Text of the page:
TRENTON — Though the state Senate didn’t have the votes to pass the Transportation Trust Fund package Wednesday, there was enough support in a procedural vote to suggest that the gas-tax hike and accompanying tax cuts would pass Friday. Unless some senators change their minds.

Lawmakers were hoping to amend an earlier, stalled-out version of the plan to reflect the deal struck last Friday with Gov. Chris Christie, then immediately vote on the bills. Doing so requires a three-fourths supermajority vote to declare an emergency. But after days of cajoling, it still fell short.

The vote to amend the bill was 23-10, two more than the minimum 21 votes a bill needs to pass.

“You saw the votes were here to pass it. And there was a member or two that wasn’t on the floor that’s supporting it, they just weren’t here,” said Senate President Stephen Sweeney, D-Gloucester. “So we’ll be back on Friday morning. It’s a delay of a day.”

“There’s enough votes to pass the gas tax,” Sweeney said. “It’s a tough bill.”

Sen. Paul Sarlo, D-Bergen, said “we’ve always known coming in 30 was going to be difficult.” Earlier incarnations of the plan couldn’t get support from more than 25 or 26 senators. But he said a simple majority of 21 senators is achievable.

“It’s not the end of the world,” Sarlo said. “There’s an agreement in place. It’s not a perfect agreement. But it’s a compromise. When you have a Republican governor and a Democratic controlled Legislature, there’s a compromise in place. And we’re confident on Friday there will be 21 votes here plus in the Senate and 41 plus in the Assembly.”

“As much as everybody wanted to get it done today, we wait to Friday,” Sarlo said. “But every day we wait is another day that our infrastructure crumbles. Every day we wait is another day that people are out of work and our economy continues to falter.”

Can it be stopped?

Opponents of the plan said its passage Friday is far from certain.

“No, I think there’s a real chance to stop it,” said Sen. Jennifer Beck, R-Monmouth. “I think legislators paused. They were a little taken aback by the way the general public responded to the idea of a billion dollar tax increase.”

“There’s a lot that can happen between now and Friday. The public will be on those phones calling up legislators. We’ll have a real shot at stopping this if we have time to get the public involved,” said Sen. Raymond Lesniak, D-Union.

“It’s amazing what the public can do these days to stop government from ramming things down their throat,” he said.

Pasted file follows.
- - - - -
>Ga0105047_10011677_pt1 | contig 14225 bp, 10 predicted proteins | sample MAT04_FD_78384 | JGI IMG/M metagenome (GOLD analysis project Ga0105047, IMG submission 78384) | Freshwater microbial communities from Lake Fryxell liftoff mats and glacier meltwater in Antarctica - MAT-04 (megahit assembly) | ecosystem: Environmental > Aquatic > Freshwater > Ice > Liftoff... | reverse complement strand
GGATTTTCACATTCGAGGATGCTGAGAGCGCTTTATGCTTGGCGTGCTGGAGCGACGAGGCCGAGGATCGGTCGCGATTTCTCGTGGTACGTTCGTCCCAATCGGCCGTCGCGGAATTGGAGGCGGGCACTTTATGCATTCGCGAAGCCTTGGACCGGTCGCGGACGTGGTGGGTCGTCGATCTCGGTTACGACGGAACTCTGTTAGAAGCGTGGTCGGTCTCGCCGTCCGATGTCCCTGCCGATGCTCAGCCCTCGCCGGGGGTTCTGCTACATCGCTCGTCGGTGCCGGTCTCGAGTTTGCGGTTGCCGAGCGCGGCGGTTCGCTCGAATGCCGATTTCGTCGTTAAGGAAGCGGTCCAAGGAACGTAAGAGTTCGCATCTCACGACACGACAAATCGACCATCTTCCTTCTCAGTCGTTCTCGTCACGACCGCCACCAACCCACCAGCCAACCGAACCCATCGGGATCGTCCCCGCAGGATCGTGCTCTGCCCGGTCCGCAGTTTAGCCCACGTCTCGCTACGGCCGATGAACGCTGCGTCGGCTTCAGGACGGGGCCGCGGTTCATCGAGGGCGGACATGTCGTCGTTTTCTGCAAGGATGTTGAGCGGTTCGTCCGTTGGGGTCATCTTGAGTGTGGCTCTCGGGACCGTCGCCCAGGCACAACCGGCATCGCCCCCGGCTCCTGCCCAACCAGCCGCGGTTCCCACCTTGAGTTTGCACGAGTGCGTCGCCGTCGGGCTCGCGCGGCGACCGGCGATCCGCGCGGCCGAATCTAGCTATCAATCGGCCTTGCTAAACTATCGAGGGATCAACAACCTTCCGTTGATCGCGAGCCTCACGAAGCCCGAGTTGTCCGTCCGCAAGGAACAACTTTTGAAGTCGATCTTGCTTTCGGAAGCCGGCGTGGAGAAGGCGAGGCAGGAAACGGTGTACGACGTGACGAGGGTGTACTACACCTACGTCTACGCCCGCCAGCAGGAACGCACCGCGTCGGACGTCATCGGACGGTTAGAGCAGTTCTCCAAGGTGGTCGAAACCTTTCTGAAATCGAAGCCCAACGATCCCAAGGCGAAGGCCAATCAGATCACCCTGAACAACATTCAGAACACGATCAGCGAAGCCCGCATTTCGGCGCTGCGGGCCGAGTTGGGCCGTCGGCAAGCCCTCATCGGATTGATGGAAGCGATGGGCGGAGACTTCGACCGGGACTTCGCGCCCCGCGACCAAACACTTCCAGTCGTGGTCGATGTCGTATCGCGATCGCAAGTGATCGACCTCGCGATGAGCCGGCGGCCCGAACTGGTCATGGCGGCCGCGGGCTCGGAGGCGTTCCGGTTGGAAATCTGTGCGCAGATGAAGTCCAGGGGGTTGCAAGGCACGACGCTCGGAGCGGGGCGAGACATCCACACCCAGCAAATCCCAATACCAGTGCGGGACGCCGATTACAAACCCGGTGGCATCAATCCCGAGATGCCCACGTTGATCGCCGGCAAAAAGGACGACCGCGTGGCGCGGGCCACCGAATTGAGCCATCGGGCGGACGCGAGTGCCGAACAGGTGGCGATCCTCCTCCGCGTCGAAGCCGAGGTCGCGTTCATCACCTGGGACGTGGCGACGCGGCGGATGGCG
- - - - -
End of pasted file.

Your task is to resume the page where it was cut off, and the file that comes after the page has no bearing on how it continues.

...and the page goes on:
How they voted

Here’s how the 23-10 vote to amend the bill broke down:

Eighteen Democrats voted YES: James Beach, Richard Codey, Nilsa Cruz-Perez, Sandra Cunningham, Patrick Diegnan, Robert Gordon, Linda Greenstein, Fred Madden, Nellie Pou, Ronald Rice, Nicholas Sacco, Paul Sarlo, Bob Smith, Brian Stack, Joseph Vitale, Loretta Weinberg, Jim Whelan and Sweeney.

Five Republicans voted YES: Dawn Marie Addiego, Joseph Kryillos, Steve Oroho, Kevin O’Toole and Robert Singer.

Seven Republicans voted NO: Diane Allen, Christopher "Kip" Bateman, Gerald Cardinale, Michael Doherty, Tom Kean Jr., Sam Thompson and Beck.

Three Democrats voted NO: Nia Gill, Shirley Turner and Lesniak.

Seven senators didn’t vote: Anthony Bucco, Chris Connors, James Holzapfel, Joseph Pennacchio, Teresa Ruiz, Nicholas Scutari and Jeff Van Drew.

What's in the bill

Lawmakers first saw the amended bills Wednesday morning, and the text of the amendments wasn’t publicly available until hours after the session had ended.

The details don’t appear to include any surprises that swerve from the framework announced Friday.

The increase in the gas tax would take effect no sooner than Nov. 1. The bill says it would be implemented on Nov. 1 or 15 days after Christie signs the bill, whichever comes later.

The gas tax would increase 23 cents a gallon, and the tax rate would then be adjusted each year to ensure the state collects $1.16 billion a year in additional gas-tax revenues. If gas sales decline, the tax rate would go up. If they increase, the tax rate would be reduced.

The estate tax would be phased out by the start of 2018. The sales tax would be reduced by one-eighth of a percentage point in January, then another quarter percent in 2018. Income taxes would be changed in ways that benefit the working poor, veterans and retirees.

The tax hikes amount to $1.2 billion a year, and the tax cuts eventually approach $1.4 billion a year.

A bill so comprehensive shouldn’t have been voted on with little notice Wednesday, said Senate Minority Leader Tom Kean Jr., R-Union.

“Transparency should be the order of the day and to make sure that the people have a chance to see what’s in the legislation, whether they be elected officials here today or whether they be citizens across the state of New Jersey, that transparency is a good thing all the time,” Kean said.

Backers of the plan said a vote would have been nice but were confident in their chances Friday.

“We’ve waited this long, we can wait two days,” said Tom Bracken, chairman of the Forward New Jersey coalition. We’ve got to get this done, and it sounds like Friday it will get done.”

“This is a huge transformational step forward for the state of New Jersey, and that’s getting lost in the 23 cent gas tax discussion,” said Bracken, the president and chief executive officer of the New Jersey Chamber of Commerce. “And there are people that’s going to impact. And I’m fully compassionate of that. But you have to look at the future of New Jersey. You can’t get stuck in today.”

The Senate scheduled a session for 10 a.m. Friday. The Assembly scheduled its session for 1 p.m.

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Michael Symons is State House bureau chief for New Jersey 101.5 and the editor of New Jersey: Decoded. Follow @NJDecoded on Twitter and Facebook. Contact him at

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